State admits mistakes in its response to Garissa massacre

State House spokesman Manoah Esipisu addresses reporters in the past. Mr Esipisu on April 9, 2015 admitted lapses in the government's response to the Garissa University College massacre that claimed 148 lives. FILE PHOTO |

What you need to know:

  • State House spokesperson Manoah Esipisu on Thursday told editors in Nairobi that there were shortcomings in the State's response to the Al-Shabaab massacre.

  • He defended the early arrival of Interior Cabinet Secretary Joseph Nkaissery and Inspector-General of Police Joseph Boinnet to Garissa before the security forces did.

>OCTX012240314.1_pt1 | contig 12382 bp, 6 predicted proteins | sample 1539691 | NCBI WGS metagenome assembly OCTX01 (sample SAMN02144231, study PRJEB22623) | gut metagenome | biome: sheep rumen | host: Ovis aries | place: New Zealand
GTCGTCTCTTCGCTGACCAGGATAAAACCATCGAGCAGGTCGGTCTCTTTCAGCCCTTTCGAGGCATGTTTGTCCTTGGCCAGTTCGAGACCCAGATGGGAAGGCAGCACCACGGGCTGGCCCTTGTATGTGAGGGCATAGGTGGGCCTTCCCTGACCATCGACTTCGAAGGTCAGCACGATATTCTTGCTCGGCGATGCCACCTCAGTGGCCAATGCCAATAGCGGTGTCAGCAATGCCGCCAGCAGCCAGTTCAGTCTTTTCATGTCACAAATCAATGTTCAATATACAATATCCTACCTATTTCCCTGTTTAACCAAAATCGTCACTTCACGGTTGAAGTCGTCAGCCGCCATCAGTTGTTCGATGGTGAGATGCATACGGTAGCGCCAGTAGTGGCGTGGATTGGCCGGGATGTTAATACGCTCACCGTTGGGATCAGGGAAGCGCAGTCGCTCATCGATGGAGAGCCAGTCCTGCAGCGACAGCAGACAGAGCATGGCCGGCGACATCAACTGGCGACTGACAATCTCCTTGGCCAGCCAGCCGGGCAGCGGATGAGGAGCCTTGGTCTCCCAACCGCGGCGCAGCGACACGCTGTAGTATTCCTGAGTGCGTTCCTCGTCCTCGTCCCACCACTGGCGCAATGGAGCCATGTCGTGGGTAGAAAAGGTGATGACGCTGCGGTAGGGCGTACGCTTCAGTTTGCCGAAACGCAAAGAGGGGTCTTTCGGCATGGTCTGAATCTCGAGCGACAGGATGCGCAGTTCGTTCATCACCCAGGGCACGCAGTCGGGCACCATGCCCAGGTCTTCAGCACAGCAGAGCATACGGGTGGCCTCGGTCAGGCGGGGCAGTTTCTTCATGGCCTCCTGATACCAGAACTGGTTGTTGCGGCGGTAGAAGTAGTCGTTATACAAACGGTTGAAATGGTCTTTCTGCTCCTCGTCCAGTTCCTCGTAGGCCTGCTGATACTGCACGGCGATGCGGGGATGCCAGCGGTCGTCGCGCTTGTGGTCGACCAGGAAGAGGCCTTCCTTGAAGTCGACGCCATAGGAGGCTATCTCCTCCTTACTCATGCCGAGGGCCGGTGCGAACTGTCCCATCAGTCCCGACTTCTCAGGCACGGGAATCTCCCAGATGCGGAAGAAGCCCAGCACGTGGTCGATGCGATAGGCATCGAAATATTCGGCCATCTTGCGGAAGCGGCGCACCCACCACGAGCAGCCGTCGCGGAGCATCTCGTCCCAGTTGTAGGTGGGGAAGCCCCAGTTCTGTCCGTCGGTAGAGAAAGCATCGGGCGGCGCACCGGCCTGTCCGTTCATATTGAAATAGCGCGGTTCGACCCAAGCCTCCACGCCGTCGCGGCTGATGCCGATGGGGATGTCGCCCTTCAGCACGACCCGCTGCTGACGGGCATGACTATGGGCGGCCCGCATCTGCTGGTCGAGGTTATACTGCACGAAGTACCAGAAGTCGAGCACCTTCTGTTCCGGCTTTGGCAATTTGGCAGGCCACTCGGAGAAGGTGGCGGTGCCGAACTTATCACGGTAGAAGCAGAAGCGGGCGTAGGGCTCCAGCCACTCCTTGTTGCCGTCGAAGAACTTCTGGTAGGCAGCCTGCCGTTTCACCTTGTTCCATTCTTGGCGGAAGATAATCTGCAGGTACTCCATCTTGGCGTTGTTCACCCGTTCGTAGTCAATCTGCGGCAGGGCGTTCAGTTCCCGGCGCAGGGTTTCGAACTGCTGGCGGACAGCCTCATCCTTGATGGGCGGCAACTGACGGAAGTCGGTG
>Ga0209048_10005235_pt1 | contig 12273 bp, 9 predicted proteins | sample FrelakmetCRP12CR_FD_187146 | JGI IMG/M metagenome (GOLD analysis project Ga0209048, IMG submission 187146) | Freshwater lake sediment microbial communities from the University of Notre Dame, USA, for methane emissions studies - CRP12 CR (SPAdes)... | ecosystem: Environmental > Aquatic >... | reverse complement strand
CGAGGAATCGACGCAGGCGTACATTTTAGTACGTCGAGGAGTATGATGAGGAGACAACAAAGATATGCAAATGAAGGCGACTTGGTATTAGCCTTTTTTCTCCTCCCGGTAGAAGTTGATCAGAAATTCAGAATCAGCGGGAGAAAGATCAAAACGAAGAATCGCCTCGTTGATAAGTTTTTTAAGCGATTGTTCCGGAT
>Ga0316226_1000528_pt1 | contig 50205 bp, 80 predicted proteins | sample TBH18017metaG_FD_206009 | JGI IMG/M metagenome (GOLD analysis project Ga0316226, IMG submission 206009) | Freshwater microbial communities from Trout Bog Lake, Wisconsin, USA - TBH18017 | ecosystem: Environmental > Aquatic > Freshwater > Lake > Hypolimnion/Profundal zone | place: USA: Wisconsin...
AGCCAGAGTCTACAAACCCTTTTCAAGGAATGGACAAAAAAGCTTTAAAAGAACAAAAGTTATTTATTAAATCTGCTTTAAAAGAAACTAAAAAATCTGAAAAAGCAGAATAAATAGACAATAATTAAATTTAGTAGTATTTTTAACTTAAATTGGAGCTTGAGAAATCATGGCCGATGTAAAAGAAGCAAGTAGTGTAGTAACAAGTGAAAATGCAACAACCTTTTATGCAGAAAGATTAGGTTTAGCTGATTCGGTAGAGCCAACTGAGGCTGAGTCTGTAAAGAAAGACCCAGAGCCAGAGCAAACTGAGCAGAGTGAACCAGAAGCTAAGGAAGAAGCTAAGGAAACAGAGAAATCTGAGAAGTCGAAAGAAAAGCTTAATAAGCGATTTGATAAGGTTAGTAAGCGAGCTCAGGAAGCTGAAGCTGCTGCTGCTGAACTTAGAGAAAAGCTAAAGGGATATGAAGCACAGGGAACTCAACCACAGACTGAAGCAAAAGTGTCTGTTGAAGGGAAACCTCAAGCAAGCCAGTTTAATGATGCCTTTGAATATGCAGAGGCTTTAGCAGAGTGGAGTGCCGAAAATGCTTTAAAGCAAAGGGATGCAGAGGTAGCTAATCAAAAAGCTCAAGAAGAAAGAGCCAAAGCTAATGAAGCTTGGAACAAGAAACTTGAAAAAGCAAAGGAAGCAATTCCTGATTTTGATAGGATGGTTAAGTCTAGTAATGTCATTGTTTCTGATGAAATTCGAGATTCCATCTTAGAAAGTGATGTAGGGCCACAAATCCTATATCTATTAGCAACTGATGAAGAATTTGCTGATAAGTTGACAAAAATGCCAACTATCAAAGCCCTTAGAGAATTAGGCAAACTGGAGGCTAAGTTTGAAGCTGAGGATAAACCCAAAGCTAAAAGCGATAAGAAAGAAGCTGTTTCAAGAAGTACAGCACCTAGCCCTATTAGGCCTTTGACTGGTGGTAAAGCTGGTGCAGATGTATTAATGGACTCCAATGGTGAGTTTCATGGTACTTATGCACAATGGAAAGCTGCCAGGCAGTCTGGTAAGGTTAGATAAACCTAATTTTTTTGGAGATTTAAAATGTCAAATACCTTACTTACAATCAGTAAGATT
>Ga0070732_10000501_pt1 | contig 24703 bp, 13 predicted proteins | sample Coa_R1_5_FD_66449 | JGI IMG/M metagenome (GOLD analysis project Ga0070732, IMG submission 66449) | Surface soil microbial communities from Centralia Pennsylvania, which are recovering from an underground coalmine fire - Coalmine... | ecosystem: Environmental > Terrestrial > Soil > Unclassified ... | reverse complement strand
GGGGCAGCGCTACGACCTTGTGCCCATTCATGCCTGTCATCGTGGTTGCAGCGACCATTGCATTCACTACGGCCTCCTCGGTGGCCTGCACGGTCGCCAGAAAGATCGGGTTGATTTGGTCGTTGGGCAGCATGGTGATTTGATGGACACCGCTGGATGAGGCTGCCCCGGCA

• On accusations that the State was killing the morale of officers who felled the terrorists by paying them a Sh500 allowance, Mr Esipisu said the work of the security officers was to save lives and the allowance was not a priority at that moment.

  • Mr Esipisu also denied claims that the UK government had shared intelligence on the attack with the Kenyan government.

  • Information and Communication Cabinet Secretary Fred Matiang'i, who hosted the editors, asked Kenyan media to be patriotic.

The government has admitted that there were lapses in the security response to the Garissa University College terrorist attack that left 148 people dead.

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